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Award-winning author Karen Hesse's latest book covers a surprising series of events. It takes place in 1924, in Vermont, as the Ku Klux Klan begins to move into a quiet town. You didn't know that the Klan was active in the North? Me neither. History books make it sound like a strictly southern force --- but as the real events on which Hesse based this book prove that it's just not so.

At first, the book looks as though it may be a play: each character is seen with their picture attached. But, in fact, the novel is written in verse. One 12-year-old character, Leanora Sutter, is the only black girl in the small town. She befriends an odd Jewish girl named Esther, even though Esther is half her age. Together they face the stream of prejudice spewed forth by the Klan. 

Their small town is not used to the ways of the Klan. Many are drawn into it because of the friendship its members share; others honestly believe, for a short time, that the Klan is looking out for the best interests of the town. By the time people realize what it is really about, hateful, violent acts begin happening late at night. Those who have joined are frightened. Those who opposed the Klan to begin with are terrified. Esther's father is shot at, and Mr. Sutter's friend is threatened repeatedly.  

Hesse creates wonderful characters --- the creepy Reverend Reeves, sassy Iris Weaver, and most of all, Leanora and Esther. In WITNESS we see that even in the smallest town, people run the gamut of personalities: from almost evil to amazingly brave and good. The action and suspense kept me turning the pages.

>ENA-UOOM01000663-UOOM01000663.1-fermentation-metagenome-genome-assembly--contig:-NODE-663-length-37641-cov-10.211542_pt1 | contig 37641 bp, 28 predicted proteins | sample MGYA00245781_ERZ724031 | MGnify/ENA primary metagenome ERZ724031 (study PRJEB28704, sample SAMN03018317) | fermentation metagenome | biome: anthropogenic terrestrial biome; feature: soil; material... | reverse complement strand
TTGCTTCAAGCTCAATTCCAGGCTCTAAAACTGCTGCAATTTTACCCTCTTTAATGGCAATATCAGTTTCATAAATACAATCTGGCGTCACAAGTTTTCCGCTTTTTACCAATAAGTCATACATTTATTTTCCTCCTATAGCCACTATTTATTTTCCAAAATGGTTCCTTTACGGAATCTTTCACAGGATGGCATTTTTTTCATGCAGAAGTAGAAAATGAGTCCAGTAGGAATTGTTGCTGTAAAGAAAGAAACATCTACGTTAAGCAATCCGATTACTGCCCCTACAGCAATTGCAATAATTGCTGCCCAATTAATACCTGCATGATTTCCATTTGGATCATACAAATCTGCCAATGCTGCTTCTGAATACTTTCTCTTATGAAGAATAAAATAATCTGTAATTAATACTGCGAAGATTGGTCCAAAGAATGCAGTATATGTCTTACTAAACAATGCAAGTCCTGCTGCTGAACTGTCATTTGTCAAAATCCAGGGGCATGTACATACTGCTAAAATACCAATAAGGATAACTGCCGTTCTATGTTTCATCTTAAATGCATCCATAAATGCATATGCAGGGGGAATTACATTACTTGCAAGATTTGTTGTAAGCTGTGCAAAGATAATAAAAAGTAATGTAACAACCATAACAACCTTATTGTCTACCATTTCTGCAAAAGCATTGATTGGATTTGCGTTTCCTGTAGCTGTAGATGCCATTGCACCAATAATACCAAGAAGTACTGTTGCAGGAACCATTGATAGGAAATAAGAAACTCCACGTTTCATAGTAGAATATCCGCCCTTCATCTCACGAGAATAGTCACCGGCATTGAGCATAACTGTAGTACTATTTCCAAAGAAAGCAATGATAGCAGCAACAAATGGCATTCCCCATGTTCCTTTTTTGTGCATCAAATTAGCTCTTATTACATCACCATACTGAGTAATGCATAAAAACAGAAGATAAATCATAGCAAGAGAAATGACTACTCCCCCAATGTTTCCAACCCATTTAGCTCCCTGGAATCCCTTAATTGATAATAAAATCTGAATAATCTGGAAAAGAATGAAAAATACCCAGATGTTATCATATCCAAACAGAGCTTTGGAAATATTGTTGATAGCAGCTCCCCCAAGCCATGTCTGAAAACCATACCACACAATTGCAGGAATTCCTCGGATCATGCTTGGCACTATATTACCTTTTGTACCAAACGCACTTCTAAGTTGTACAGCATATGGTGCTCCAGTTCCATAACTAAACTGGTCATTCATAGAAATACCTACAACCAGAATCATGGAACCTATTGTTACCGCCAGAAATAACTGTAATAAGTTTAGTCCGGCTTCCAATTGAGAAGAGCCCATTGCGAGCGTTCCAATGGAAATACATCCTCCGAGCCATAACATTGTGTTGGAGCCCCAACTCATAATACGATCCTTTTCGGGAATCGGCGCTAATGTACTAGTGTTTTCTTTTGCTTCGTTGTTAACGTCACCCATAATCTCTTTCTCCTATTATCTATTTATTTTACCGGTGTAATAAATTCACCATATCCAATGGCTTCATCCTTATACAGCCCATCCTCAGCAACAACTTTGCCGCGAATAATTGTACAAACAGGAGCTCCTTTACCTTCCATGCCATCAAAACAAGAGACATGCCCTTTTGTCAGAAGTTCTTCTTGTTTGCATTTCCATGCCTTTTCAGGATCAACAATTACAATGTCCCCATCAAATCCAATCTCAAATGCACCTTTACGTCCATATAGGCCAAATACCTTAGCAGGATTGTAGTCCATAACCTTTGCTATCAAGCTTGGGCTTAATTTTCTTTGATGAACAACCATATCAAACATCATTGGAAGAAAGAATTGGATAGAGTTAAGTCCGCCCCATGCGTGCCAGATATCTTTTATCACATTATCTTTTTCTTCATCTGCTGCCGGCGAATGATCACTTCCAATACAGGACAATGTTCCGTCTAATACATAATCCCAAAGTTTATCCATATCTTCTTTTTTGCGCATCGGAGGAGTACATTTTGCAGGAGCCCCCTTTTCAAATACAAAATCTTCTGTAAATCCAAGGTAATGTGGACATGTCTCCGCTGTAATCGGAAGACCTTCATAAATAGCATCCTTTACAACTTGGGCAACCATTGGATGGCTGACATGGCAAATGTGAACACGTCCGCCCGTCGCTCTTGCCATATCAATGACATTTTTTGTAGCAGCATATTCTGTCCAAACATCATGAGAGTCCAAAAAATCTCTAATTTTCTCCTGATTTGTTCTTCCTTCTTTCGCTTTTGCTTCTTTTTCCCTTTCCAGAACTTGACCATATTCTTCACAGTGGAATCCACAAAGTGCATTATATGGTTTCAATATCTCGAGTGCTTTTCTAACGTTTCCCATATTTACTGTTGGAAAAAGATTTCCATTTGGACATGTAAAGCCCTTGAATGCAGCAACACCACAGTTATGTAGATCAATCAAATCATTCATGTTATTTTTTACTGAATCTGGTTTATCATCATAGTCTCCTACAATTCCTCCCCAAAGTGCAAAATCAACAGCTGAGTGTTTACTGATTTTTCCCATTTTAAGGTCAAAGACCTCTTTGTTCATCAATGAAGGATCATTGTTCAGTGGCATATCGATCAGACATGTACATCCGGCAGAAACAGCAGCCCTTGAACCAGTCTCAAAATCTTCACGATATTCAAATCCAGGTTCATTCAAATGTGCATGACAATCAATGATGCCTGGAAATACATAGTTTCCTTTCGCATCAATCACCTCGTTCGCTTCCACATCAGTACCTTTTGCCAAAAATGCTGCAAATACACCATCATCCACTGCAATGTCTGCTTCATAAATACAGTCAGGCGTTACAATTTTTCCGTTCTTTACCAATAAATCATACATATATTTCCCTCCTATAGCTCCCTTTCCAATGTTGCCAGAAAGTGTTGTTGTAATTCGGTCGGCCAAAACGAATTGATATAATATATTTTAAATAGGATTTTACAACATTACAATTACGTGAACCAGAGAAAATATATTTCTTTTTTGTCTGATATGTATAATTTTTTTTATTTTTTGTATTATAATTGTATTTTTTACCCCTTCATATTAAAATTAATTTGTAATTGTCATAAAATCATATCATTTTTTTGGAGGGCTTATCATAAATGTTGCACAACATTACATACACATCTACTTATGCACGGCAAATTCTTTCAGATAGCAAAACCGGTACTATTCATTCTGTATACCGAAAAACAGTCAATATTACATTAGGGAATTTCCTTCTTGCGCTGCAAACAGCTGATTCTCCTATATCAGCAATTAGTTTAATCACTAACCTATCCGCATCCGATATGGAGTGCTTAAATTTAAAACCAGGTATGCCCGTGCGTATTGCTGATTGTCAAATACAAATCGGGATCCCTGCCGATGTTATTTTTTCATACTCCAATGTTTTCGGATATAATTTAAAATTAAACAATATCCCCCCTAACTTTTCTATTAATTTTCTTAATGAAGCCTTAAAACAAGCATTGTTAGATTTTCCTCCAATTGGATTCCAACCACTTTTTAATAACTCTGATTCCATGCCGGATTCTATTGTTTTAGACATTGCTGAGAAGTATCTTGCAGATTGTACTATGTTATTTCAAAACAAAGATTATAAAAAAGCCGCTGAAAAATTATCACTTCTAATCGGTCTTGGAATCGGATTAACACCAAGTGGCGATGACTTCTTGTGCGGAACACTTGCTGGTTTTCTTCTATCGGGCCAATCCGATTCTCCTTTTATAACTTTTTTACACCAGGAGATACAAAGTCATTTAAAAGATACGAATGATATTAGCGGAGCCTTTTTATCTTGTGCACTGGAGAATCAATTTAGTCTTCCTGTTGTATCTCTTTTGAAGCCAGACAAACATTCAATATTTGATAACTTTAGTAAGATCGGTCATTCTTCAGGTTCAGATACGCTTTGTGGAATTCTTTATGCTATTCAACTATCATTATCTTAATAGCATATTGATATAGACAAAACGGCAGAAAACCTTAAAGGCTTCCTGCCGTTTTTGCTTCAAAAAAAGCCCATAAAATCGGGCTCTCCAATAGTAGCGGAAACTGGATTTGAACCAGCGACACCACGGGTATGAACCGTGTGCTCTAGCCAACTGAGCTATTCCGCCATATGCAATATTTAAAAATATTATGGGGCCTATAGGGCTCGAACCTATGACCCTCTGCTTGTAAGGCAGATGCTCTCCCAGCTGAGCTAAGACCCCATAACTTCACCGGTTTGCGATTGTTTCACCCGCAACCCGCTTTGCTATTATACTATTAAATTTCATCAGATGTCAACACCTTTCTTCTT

As a big fan of Karen Hesse, I couldn't help but be troubled by one factor in this novel --- the voice of Esther. It seems too obviously to be based on the wonderful and little-known writings of Opal Whiteley. For someone who is normally as historically accurate as Karen Hesse, I was disappointed that she didn't take this opportunity to let readers know about Opal. 

Still, WITNESS is a great read about a fascinating topic. If you want historical fiction about the Ku Klux Klan, read this. Karen Hesse doesn't cut corners on gritty and frightening details. But, if you want an amazing and poetic read where you feel like you're in a whole other world, pick up Opal Whiteley, and spread the word: she's so cool, she might have been the world's first peace-loving hippie.

Reviewed by Kate Torpie on September 1, 2001

by Karen Hesse

  • Publication Date: September 1, 2001
  • Hardcover: 161 pages
  • Publisher: Scholastic Press
  • ISBN-10: 0439271991
  • ISBN-13: 9780439271998